We bought land that needed a well and septic system. This was a new process for me. Make sure that you hire the right people who can make the right recommendations to you. When we discovered that we could not get approval for a conventional septic system, we could have given up. But our contractor was diligent to find an alternative solution for us that not only worked, but was very close to what we would have paid for a conventional system anyway! A good contractor can also help you jump through all of the hoops with the health department, fill out paperwork and applications, find a contractor to install whatever system you decide on, and connect you with companies who can provide continuing maintenance as needed.  Also, go into the well-drilling process knowing that there is no way to predict how deep you will need to go, but that you want to have enough water. Also, remember that this is a VERY important, one-time cost, so if it is higher than you thought it would be, you’ll just have to live with it! You gotta have water!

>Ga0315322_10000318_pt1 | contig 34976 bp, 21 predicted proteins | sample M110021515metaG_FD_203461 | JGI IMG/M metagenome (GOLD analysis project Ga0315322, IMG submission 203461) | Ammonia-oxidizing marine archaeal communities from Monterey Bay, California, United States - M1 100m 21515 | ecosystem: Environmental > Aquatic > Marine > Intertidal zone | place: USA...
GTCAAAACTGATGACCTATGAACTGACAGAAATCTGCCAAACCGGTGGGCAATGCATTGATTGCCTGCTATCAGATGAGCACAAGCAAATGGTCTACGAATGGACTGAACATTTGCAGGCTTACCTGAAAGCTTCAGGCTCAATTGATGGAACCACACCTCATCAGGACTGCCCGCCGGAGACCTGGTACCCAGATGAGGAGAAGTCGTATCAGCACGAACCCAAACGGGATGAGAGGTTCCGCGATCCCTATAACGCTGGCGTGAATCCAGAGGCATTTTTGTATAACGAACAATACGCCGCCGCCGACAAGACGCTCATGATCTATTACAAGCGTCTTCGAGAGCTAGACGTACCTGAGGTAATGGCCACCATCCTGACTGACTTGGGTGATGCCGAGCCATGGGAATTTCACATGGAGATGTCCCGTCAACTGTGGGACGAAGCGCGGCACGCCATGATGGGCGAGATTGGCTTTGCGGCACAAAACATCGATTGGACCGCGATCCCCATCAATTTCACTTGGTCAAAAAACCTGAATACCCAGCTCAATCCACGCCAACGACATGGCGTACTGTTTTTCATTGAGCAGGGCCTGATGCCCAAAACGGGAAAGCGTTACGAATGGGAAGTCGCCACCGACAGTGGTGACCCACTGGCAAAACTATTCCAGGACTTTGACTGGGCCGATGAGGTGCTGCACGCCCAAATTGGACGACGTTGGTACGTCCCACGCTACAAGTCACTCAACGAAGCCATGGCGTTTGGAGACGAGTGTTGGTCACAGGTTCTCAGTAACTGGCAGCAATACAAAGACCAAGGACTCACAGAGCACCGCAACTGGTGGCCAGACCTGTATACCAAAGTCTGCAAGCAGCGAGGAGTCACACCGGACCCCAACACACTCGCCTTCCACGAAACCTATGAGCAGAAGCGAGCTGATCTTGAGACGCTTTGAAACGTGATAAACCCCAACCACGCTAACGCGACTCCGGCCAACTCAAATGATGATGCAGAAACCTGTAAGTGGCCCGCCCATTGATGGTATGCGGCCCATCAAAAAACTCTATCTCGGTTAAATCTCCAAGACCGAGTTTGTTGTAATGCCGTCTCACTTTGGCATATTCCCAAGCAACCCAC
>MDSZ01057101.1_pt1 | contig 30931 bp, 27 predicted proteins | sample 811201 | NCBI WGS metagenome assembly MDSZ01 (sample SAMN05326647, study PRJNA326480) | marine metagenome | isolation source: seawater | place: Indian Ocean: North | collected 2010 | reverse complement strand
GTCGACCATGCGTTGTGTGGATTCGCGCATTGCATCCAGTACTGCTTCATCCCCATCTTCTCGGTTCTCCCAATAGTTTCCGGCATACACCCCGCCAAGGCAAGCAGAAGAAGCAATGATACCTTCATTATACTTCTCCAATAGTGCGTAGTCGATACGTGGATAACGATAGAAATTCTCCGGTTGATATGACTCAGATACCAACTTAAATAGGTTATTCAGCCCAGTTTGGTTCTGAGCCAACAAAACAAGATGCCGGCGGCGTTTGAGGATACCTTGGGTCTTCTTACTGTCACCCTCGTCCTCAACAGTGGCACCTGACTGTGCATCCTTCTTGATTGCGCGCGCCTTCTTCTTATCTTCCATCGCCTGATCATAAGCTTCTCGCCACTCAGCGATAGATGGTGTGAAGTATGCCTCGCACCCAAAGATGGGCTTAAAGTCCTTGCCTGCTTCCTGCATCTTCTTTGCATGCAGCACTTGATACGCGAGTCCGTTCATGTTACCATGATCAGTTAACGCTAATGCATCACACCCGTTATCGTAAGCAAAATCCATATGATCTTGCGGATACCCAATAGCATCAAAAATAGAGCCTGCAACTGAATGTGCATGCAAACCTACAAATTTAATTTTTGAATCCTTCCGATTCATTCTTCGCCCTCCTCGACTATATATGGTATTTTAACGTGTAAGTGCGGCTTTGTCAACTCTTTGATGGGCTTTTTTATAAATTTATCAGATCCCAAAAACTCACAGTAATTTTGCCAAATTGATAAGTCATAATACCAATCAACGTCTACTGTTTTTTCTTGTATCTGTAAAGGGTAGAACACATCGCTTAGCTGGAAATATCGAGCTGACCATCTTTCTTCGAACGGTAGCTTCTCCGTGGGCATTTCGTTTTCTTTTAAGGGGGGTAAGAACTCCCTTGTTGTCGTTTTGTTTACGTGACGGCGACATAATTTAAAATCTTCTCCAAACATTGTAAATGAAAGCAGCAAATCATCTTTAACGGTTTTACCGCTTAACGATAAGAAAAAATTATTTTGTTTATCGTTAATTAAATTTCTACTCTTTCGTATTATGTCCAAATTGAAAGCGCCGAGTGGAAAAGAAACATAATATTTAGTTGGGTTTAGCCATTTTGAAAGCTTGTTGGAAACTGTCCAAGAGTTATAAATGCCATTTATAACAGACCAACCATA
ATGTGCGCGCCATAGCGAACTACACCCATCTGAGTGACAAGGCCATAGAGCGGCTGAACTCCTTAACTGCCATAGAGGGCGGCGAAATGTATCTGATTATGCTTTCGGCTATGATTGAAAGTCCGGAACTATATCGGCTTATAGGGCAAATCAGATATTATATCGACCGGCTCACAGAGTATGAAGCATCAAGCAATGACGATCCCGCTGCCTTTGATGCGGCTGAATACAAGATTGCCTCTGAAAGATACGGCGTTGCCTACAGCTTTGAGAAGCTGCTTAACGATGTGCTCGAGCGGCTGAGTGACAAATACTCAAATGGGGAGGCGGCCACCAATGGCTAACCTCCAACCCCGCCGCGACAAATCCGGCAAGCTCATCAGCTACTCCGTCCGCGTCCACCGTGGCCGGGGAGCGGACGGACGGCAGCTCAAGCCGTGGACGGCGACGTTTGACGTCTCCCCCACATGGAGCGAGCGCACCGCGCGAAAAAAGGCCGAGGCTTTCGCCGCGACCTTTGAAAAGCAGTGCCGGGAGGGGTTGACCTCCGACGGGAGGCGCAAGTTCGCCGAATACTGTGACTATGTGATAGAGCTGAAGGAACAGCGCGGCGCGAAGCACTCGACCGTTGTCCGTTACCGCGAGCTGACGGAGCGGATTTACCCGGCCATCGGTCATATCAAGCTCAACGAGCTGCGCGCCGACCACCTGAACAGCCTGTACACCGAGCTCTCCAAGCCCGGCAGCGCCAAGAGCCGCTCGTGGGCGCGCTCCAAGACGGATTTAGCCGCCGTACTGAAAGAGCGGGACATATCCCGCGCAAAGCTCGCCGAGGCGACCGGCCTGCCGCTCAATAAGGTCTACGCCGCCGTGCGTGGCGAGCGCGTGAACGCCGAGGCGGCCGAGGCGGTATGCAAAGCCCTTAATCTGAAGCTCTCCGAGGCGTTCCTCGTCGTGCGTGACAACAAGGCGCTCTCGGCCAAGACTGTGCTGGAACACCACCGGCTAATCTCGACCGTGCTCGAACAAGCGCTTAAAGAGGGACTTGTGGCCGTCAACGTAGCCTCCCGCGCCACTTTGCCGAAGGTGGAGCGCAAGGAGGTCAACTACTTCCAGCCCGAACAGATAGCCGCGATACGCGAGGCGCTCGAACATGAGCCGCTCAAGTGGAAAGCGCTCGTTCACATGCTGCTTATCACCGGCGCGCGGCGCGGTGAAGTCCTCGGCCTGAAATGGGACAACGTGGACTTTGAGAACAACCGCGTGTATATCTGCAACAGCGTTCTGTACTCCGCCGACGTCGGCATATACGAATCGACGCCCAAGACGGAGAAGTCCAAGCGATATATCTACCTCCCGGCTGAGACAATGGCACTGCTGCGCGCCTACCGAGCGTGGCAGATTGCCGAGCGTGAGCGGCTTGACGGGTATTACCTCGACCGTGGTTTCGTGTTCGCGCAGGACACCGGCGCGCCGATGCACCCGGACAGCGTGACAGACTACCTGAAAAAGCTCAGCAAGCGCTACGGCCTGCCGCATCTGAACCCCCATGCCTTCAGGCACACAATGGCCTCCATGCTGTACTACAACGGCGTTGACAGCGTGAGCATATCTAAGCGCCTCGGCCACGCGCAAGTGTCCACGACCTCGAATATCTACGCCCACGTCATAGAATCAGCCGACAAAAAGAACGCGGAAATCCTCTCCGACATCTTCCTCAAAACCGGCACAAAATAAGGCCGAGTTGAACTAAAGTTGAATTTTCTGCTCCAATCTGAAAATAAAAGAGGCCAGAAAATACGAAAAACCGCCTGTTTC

Make your life easier by talking to and hiring the right builder. There are a lot in the area who have been doing what they do for a long time. We had family who worked for a builder outside of Harrisonburg, but who came in and worked with the contractors we wanted them to since we already had connections with them, as well as making recommendations based on their own discussions with others in the area. We felt very well taken care of; the lines of communication were always open, and in the end, we felt like our builder went to bat for us to negotiate pricing and help us to get exactly what we wanted in our new home. Our builder, Midlothian, Inc., helped from location and placement of the house, custom blueprints, to suggestions on finishes, as well as furniture placement, styling choices, and nudged us to make decisions we wouldn’t have made but cannot imagine our house with or without now. They were an extension of us through the process! A good builder will improve the client’s initial plan into something incredible, based on the budget you discuss.